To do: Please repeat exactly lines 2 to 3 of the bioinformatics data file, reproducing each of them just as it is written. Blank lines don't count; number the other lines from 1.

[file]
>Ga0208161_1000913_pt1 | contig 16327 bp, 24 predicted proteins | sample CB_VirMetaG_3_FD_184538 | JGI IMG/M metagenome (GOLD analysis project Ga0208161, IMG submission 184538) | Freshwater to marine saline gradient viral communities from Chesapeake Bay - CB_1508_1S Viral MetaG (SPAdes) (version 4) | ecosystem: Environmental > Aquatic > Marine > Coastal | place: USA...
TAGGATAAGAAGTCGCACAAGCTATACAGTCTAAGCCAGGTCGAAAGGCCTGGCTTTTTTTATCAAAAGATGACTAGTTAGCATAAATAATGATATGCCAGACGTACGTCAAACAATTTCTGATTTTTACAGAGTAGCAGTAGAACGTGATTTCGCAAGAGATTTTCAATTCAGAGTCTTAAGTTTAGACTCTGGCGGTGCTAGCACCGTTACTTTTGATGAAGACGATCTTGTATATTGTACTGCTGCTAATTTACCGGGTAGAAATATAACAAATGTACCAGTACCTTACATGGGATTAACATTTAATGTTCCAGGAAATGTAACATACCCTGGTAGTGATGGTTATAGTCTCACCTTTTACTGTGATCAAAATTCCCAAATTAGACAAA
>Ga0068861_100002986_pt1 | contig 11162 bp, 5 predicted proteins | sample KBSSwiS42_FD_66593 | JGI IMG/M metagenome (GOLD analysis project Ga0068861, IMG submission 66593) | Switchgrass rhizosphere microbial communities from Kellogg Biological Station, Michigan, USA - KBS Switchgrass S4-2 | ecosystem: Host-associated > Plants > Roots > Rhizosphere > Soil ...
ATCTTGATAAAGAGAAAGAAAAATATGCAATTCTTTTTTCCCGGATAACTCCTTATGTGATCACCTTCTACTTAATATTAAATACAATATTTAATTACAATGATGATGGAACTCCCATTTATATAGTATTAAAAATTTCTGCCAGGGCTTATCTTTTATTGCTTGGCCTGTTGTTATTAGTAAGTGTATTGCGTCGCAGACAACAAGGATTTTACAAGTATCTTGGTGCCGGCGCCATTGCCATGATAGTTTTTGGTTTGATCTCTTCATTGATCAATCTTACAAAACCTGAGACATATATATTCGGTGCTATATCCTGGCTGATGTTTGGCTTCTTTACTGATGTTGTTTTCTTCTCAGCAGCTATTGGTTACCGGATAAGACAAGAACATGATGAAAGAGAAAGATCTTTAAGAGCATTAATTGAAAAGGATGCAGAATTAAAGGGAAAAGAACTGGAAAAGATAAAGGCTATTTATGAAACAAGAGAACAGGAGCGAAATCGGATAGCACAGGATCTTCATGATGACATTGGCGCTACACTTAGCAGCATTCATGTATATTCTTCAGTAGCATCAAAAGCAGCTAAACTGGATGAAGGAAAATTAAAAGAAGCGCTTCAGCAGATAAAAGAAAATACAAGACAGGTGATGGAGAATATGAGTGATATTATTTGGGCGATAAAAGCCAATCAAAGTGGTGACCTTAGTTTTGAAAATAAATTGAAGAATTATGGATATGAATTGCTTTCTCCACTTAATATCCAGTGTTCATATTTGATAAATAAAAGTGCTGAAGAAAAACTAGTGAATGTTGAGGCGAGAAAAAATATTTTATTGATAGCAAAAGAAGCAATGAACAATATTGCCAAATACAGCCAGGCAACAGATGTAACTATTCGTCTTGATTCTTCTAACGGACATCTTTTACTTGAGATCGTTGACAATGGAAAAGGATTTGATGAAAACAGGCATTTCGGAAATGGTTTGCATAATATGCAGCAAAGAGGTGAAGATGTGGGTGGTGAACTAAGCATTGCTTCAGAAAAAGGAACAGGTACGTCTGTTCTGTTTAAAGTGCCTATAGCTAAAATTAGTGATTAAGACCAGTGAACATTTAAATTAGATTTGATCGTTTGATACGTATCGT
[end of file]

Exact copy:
TAGGATAAGAAGTCGCACAAGCTATACAGTCTAAGCCAGGTCGAAAGGCCTGGCTTTTTTTATCAAAAGATGACTAGTTAGCATAAATAATGATATGCCAGACGTACGTCAAACAATTTCTGATTTTTACAGAGTAGCAGTAGAACGTGATTTCGCAAGAGATTTTCAATTCAGAGTCTTAAGTTTAGACTCTGGCGGTGCTAGCACCGTTACTTTTGATGAAGACGATCTTGTATATTGTACTGCTGCTAATTTACCGGGTAGAAATATAACAAATGTACCAGTACCTTACATGGGATTAACATTTAATGTTCCAGGAAATGTAACATACCCTGGTAGTGATGGTTATAGTCTCACCTTTTACTGTGATCAAAATTCCCAAATTAGACAAA
>Ga0068861_100002986_pt1 | contig 11162 bp, 5 predicted proteins | sample KBSSwiS42_FD_66593 | JGI IMG/M metagenome (GOLD analysis project Ga0068861, IMG submission 66593) | Switchgrass rhizosphere microbial communities from Kellogg Biological Station, Michigan, USA - KBS Switchgrass S4-2 | ecosystem: Host-associated > Plants > Roots > Rhizosphere > Soil ...